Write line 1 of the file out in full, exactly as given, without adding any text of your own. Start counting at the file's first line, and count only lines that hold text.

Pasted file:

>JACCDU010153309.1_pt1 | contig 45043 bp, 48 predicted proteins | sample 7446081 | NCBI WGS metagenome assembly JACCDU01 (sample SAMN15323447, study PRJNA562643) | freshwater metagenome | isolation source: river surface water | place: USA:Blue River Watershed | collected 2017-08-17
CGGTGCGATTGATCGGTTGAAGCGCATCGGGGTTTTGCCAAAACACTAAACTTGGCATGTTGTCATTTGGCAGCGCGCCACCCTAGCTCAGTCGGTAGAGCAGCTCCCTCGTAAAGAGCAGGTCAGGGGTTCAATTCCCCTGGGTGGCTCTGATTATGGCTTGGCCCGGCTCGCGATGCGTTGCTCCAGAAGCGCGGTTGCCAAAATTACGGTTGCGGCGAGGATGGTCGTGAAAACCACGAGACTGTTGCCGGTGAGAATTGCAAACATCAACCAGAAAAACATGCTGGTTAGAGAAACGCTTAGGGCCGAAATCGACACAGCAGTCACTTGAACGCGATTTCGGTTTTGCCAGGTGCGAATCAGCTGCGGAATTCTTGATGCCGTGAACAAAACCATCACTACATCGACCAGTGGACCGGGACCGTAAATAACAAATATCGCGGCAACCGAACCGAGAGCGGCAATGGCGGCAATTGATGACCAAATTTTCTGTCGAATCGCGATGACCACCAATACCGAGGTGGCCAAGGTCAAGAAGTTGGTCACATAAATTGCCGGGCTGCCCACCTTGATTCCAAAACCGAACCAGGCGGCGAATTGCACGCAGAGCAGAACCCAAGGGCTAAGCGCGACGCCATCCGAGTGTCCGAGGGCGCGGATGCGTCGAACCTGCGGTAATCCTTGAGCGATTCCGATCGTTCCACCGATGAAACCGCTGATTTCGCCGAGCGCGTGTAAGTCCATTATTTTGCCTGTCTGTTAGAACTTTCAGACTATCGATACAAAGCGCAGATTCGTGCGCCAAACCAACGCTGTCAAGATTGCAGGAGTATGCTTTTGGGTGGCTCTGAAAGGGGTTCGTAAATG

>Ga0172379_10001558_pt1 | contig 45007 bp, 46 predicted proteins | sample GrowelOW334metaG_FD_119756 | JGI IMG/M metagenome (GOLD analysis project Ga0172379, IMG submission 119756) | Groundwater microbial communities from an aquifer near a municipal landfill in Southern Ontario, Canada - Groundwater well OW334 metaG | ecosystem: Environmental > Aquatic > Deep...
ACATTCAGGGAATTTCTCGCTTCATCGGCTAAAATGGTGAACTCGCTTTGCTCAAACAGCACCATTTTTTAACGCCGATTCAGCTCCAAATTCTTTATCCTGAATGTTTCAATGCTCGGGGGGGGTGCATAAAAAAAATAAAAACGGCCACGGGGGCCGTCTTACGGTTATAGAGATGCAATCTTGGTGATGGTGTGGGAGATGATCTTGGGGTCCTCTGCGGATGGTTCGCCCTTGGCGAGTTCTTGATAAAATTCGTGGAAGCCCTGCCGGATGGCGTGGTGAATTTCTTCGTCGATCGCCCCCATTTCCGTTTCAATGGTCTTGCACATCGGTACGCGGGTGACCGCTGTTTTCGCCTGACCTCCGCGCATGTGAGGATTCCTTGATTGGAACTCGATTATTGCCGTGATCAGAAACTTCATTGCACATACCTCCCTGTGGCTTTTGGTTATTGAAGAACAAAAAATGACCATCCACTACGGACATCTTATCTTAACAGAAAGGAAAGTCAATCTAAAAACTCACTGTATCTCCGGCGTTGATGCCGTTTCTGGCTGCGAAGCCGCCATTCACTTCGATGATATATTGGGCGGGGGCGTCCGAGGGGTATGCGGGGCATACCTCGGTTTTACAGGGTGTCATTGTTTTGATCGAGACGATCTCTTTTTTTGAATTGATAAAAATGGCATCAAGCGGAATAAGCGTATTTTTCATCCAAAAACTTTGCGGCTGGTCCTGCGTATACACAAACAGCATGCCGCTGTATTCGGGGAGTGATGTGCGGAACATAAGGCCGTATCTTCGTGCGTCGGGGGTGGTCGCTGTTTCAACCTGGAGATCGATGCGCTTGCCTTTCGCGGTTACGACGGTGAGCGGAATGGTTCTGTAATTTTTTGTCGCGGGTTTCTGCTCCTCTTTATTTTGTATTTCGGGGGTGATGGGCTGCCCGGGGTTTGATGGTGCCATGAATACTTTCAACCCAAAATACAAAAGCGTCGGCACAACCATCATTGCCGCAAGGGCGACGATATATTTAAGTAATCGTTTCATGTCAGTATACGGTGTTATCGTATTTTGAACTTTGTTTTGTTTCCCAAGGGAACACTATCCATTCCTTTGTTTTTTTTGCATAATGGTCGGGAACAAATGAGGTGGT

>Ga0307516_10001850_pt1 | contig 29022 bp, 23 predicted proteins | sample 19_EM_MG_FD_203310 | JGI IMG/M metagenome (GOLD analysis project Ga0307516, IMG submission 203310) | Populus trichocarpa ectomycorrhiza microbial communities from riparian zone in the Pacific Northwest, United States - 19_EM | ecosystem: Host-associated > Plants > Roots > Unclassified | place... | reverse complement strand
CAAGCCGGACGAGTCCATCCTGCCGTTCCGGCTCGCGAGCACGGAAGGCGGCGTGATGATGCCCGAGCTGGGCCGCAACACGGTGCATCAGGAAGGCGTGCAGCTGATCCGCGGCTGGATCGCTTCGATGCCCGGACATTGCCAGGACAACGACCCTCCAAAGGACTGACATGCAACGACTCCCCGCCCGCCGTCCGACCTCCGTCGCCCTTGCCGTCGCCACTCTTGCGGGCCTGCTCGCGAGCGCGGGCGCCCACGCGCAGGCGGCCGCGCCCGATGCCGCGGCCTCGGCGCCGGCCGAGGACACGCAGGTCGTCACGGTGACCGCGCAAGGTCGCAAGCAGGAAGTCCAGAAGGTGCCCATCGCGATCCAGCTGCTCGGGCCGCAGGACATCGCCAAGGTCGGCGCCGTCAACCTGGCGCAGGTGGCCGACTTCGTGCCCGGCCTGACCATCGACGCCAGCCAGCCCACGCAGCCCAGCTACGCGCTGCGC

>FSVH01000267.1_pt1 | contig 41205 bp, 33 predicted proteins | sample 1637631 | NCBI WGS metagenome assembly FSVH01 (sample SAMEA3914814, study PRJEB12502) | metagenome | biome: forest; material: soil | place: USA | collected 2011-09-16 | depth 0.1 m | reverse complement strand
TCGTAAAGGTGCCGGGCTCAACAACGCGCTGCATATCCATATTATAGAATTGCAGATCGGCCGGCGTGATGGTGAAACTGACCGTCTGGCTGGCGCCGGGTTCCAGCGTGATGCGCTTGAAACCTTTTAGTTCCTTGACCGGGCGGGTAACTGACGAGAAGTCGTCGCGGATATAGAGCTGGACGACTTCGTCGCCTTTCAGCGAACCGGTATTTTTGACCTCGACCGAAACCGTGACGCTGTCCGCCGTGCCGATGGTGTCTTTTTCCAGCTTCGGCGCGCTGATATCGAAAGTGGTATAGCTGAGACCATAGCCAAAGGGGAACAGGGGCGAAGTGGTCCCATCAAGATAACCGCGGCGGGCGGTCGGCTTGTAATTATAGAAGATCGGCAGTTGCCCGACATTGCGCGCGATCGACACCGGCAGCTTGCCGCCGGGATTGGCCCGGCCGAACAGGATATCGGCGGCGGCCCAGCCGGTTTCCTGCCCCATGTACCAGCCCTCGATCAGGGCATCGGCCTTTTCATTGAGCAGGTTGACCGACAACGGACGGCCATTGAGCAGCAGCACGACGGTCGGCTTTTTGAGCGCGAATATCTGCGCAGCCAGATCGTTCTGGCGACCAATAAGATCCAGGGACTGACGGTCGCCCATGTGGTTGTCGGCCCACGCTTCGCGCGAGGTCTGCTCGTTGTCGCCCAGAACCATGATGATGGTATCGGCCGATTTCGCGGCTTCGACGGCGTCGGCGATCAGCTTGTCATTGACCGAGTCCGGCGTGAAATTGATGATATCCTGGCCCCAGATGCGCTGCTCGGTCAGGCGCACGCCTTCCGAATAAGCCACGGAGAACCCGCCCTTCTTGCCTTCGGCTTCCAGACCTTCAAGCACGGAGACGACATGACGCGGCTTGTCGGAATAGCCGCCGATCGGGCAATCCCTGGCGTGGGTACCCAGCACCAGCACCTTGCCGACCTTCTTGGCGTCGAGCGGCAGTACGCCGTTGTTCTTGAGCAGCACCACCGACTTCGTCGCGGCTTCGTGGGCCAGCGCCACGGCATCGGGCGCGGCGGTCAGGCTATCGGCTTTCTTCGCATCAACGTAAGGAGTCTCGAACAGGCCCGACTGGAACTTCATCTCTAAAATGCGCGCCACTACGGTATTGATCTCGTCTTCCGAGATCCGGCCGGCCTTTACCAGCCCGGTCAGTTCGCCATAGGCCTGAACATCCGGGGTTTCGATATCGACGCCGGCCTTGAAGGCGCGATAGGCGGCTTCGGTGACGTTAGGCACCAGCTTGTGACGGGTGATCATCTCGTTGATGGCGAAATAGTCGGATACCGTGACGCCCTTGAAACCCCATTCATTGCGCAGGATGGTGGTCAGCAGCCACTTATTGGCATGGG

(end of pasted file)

>JACCDU010153309.1_pt1 | contig 45043 bp, 48 predicted proteins | sample 7446081 | NCBI WGS metagenome assembly JACCDU01 (sample SAMN15323447, study PRJNA562643) | freshwater metagenome | isolation source: river surface water | place: USA:Blue River Watershed | collected 2017-08-17